|Matthew Henry's Concise Commentary|
112:1-10 The blessedness of the righteous. - We have to praise the Lord that there are a people in the world, who fear him and serve him, and that they are a happy people; which is owing entirely to his grace. Their fear is not that which love casts out, but that which love brings in. It follows and flows from love. It is a fear to offend. This is both fear and trust. The heart touched by the Spirit of God, as the needle touched with the loadstone, turns direct and speedily to God, yet still with trembling, being filled with this holy fear. Blessings are laid up for the faithful and their children's children; and true riches are bestowed on them, with as much of this world's possessions as is profitable for them. In the darkest hours of affliction and trial, the light of hope and peace will spring up within them, and seasonable relief shall turn mourning into joy. From their Lord's example they learn to be kind and full of compassion, as well as just in all their dealings; they use discretion, that they may be liberal in that manner which appears most likely to do good. Envy and slander may for a time hide their true characters here, but they shall be had in everlasting remembrance. They need not fear evil tidings. A good man shall have a settled spirit. And it is the endeavour of true believers to keep their minds stayed upon God, and so to keep them calm and undisturbed; and God has promised them both cause to do so, and grace to do so. Trusting in the Lord is the best and surest way of establishing the heart. The heart of man cannot fix any where with satisfaction, but in the truth of God, and there it finds firm footing. And those whose hearts are established by faith, will patiently wait till they gain their point. Compare all this with the vexation of sinners. The happiness of the saints is the envy of the wicked. The desire of the wicked shall perish; their desire was wholly to the world and the flesh, therefore when these perish, their joy is gone. But the blessings of the gospel are spiritual and eternal, and are conferred upon the members of the Christian church, through Christ their Head, who is the Pattern of all righteousness, and the Giver of all grace.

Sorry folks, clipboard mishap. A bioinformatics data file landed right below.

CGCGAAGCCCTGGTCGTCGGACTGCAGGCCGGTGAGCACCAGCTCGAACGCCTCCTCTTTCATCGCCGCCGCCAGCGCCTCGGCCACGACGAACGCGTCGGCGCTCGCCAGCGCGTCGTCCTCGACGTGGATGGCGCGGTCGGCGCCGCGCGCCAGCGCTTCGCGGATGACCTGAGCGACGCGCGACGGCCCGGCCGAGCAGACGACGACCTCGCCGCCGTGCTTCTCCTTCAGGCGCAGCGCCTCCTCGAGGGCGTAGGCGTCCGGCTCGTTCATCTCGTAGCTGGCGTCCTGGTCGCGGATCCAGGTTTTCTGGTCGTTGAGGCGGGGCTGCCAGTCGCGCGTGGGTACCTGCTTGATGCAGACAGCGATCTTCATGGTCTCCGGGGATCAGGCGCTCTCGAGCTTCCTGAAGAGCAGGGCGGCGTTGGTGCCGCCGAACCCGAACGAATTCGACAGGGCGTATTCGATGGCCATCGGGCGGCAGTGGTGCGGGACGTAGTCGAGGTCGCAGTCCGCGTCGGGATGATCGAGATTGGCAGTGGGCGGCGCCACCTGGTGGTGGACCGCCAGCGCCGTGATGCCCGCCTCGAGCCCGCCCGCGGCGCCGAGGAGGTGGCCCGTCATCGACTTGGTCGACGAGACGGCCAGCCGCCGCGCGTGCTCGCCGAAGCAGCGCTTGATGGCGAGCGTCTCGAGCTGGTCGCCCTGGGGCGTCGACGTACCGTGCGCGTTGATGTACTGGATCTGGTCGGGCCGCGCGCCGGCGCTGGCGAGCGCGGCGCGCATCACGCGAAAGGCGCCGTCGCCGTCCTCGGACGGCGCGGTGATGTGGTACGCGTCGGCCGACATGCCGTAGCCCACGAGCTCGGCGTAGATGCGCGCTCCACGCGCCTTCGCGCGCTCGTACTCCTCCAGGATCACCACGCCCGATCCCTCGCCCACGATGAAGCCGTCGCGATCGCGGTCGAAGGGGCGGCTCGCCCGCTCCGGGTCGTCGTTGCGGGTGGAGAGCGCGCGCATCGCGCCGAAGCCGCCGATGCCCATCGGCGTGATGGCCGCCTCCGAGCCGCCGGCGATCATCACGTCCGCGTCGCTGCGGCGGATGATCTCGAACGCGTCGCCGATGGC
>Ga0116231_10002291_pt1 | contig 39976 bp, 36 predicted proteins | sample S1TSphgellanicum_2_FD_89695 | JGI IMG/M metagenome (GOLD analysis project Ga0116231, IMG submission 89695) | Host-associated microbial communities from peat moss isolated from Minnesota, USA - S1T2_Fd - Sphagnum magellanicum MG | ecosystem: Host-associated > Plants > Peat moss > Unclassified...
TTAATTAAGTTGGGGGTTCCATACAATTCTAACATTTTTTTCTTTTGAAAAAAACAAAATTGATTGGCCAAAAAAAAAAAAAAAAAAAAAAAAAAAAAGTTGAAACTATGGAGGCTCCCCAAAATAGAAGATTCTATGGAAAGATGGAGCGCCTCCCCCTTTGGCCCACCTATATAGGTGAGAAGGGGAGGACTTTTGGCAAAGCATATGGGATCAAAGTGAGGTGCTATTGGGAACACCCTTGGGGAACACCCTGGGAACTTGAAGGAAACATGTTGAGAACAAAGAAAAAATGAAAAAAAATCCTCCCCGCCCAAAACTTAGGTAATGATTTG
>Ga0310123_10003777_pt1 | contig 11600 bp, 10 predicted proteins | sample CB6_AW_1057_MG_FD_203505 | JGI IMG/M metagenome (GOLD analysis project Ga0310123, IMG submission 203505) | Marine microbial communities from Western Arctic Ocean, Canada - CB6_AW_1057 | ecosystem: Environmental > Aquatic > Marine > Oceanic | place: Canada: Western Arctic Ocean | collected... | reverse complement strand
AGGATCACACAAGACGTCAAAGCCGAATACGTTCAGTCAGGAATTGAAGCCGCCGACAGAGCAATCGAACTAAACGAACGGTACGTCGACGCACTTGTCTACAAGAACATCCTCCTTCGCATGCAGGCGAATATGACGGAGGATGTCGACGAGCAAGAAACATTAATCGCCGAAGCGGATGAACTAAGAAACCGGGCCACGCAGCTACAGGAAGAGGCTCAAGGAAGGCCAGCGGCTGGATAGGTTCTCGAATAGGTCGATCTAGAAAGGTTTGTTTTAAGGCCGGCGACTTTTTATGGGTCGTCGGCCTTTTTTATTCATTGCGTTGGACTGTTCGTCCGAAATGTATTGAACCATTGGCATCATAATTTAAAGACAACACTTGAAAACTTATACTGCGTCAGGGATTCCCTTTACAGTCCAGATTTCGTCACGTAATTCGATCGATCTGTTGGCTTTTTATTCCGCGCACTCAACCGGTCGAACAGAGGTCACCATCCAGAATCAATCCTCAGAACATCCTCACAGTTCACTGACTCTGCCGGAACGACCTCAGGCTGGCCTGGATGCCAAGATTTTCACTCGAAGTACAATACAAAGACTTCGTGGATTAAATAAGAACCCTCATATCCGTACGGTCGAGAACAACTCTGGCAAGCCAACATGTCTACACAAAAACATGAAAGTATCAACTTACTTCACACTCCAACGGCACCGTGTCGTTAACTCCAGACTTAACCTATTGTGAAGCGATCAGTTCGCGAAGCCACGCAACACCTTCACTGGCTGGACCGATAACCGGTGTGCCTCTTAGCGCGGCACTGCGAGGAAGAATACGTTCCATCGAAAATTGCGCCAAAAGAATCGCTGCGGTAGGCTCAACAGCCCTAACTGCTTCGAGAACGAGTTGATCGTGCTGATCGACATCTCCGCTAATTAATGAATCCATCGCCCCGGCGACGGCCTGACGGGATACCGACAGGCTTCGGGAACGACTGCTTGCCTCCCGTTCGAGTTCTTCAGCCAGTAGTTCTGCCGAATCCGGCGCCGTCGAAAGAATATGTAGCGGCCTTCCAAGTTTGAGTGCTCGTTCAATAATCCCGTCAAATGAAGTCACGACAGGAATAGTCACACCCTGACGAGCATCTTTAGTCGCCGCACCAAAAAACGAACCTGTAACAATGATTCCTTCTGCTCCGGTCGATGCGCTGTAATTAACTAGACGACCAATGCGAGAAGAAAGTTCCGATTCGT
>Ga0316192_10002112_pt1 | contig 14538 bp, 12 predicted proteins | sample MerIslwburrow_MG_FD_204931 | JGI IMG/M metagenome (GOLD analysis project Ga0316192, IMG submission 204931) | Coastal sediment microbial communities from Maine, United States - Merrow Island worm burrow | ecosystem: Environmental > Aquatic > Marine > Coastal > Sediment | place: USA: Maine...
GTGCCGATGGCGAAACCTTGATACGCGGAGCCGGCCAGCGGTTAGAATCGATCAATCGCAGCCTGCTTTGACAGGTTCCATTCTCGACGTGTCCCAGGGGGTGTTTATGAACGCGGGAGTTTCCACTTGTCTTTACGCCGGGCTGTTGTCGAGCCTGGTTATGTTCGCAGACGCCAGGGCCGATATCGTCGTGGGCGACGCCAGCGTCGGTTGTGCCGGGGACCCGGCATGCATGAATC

Verse 6. - Surely he shall not be moved forever. God's blessing shall abide with him, and make his happiness sure and stable. (On stability as a necessary element in happiness, see Aristotle, 'Eth. Nic.,' 1. 10. § 7, 8.) The righteous shall be in everlasting remembrance; i.e. everlastingly remembered by God.
Gill's Exposition of the Entire Bible
Surely he shall not be moved for ever,.... Out of the heart of God, and from his love and affections; out of the covenant of grace, and from an interest in it; out of the hands of Christ, or off of him the foundation; out of the house and family of God; out of a state of grace and righteousness, into condemnation: and though he may be distressed by afflictions, yet not destroyed; and though he may be so shaken, as to fall from some degree of steadfastness in the faith, and into sin, yet not so as to perish everlastingly: the saint's perseverance is a sure and certain truth, and to be depended upon.
The righteous shall be in everlasting remembrance; with good men, and especially such whose names are recorded in Scripture: and even others are remembered after death; and for a long time after, their pious characters, sayings, actions, sufferings, works, and writings; and with God, who remembers his love to them, his covenant with them, his promises to them; has a book of remembrance for their thoughts, words, and actions; which will be remembered and spoken of at the last day, when forgotten by them; see Proverbs 10:9 &c.
Jamieson-Fausset-Brown Bible Commentary
6. not be moved—(compare Ps 13:4; 15:5).
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